The conservative judge Samuel Alito was confirmed by the US Congress yesterday to the Supreme Court – which seems to have been somewhat lost in the UK coverage of Bush’s State of the Nation speech. The Supreme Court is responsible for interpreting the constitution and, effectively, deciding what is \x96 and is not \x96 legal in the US.
Regular readers will know that we follow nominations to the Supreme Court carefully (see here for why you should care about nominations) as there is a real and immediate danger that the Supreme Court could overturn the 1973 Roe vs Wade decision that \x91legalised\x92 abortion in the USA.
Alito is the second conservative judge to be elected to the Supreme Court by Bush \x96 Senator John Roberts was elected to replace the late William Rehnquist as Chief Justice last year. Alito replaces Sandra Day O\x92Connor, a more moderate judge who often cast a pivotal vote amongst the broadly conservative panel of judges.
During his confirmation hearings, Justice Alito was unwilling to state categorically that he considered Roe vs Wade "settled law" (which John Roberts *was* prepared to say), and Fox News reported last November on a leaked memo from the 1980s in which he said "The court’s decision to review these cases nevertheless may be a positive sign [\x85] What can be made of this opportunity to advance the goals of bringing about the eventual overruling of Roe v. Wade and, in the meantime, of mitigating its effects?". He was at one point the only judge in his court to argue that a woman should in certain circumstances be required to notify her spouse before seeking an abortion.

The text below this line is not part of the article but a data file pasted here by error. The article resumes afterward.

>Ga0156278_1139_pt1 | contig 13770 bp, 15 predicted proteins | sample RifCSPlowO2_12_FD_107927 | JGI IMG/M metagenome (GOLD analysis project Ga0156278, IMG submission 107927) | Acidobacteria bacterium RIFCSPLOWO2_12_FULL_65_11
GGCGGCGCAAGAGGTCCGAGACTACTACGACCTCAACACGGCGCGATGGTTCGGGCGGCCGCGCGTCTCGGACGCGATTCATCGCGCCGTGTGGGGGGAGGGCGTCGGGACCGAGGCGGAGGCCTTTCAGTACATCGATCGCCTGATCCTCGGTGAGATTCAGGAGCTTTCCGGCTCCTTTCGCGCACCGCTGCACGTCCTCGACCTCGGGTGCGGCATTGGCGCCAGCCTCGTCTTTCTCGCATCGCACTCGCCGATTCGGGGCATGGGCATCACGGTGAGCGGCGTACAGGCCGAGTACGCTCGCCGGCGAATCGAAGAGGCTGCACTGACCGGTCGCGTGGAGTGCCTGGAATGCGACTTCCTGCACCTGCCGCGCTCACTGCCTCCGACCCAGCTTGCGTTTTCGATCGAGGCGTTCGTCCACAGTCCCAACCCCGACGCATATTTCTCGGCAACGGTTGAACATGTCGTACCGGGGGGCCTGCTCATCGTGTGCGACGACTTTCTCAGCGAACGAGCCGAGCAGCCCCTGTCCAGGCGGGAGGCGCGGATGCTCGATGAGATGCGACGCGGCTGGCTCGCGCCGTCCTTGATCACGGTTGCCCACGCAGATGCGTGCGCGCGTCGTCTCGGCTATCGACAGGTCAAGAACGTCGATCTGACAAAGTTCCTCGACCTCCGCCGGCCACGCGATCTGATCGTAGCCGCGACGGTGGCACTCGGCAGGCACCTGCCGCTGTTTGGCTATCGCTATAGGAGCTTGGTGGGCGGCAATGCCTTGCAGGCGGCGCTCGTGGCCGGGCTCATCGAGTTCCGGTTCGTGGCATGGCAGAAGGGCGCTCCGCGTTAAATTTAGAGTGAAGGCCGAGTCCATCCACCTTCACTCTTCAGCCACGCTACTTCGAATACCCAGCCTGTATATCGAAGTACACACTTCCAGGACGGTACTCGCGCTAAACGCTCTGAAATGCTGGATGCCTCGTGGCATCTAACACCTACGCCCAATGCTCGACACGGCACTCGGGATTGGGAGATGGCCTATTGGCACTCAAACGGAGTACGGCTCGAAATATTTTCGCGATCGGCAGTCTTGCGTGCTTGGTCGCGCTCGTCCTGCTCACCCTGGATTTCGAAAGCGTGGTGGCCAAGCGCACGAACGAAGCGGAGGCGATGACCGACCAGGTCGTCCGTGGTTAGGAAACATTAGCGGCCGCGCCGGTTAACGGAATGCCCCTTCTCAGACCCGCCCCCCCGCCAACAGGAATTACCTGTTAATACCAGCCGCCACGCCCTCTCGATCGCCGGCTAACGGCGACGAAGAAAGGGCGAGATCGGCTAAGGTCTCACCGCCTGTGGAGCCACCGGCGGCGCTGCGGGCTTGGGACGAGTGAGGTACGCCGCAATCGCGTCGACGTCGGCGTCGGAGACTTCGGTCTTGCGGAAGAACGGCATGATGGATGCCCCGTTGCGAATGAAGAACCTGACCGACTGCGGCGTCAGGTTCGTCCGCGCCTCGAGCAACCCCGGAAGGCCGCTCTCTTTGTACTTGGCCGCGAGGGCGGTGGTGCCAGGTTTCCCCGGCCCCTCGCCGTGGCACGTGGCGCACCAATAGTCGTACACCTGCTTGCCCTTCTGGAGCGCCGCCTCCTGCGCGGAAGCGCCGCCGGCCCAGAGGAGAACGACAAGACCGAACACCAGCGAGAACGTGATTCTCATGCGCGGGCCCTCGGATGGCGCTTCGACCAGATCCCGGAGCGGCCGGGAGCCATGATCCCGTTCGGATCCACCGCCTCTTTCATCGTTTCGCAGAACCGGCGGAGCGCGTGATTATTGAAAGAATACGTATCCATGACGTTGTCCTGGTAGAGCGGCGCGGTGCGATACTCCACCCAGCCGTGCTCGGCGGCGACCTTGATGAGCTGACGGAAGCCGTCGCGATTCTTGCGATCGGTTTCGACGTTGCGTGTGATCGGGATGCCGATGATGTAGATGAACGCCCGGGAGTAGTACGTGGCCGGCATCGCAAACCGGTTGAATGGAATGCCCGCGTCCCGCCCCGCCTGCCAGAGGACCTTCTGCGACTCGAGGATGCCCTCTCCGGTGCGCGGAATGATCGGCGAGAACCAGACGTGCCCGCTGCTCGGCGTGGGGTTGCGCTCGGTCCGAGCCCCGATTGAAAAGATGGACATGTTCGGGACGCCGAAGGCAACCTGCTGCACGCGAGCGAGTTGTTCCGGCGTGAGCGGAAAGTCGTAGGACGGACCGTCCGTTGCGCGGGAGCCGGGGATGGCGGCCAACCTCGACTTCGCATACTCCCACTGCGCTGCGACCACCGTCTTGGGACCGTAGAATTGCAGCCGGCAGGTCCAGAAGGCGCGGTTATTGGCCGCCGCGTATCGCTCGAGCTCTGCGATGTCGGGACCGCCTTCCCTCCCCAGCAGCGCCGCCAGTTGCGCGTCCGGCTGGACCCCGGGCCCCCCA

As well as his views on abortion, his views on gay and minority ethnic rights have been called into question \x96 in short he\x92s an all-round right-wing bad guy. People for the American way have an interesting site setting out the case against Alito for those who want further info.
It feels like a bad week to be a feminist. Nothing but doom and gloom lately \x85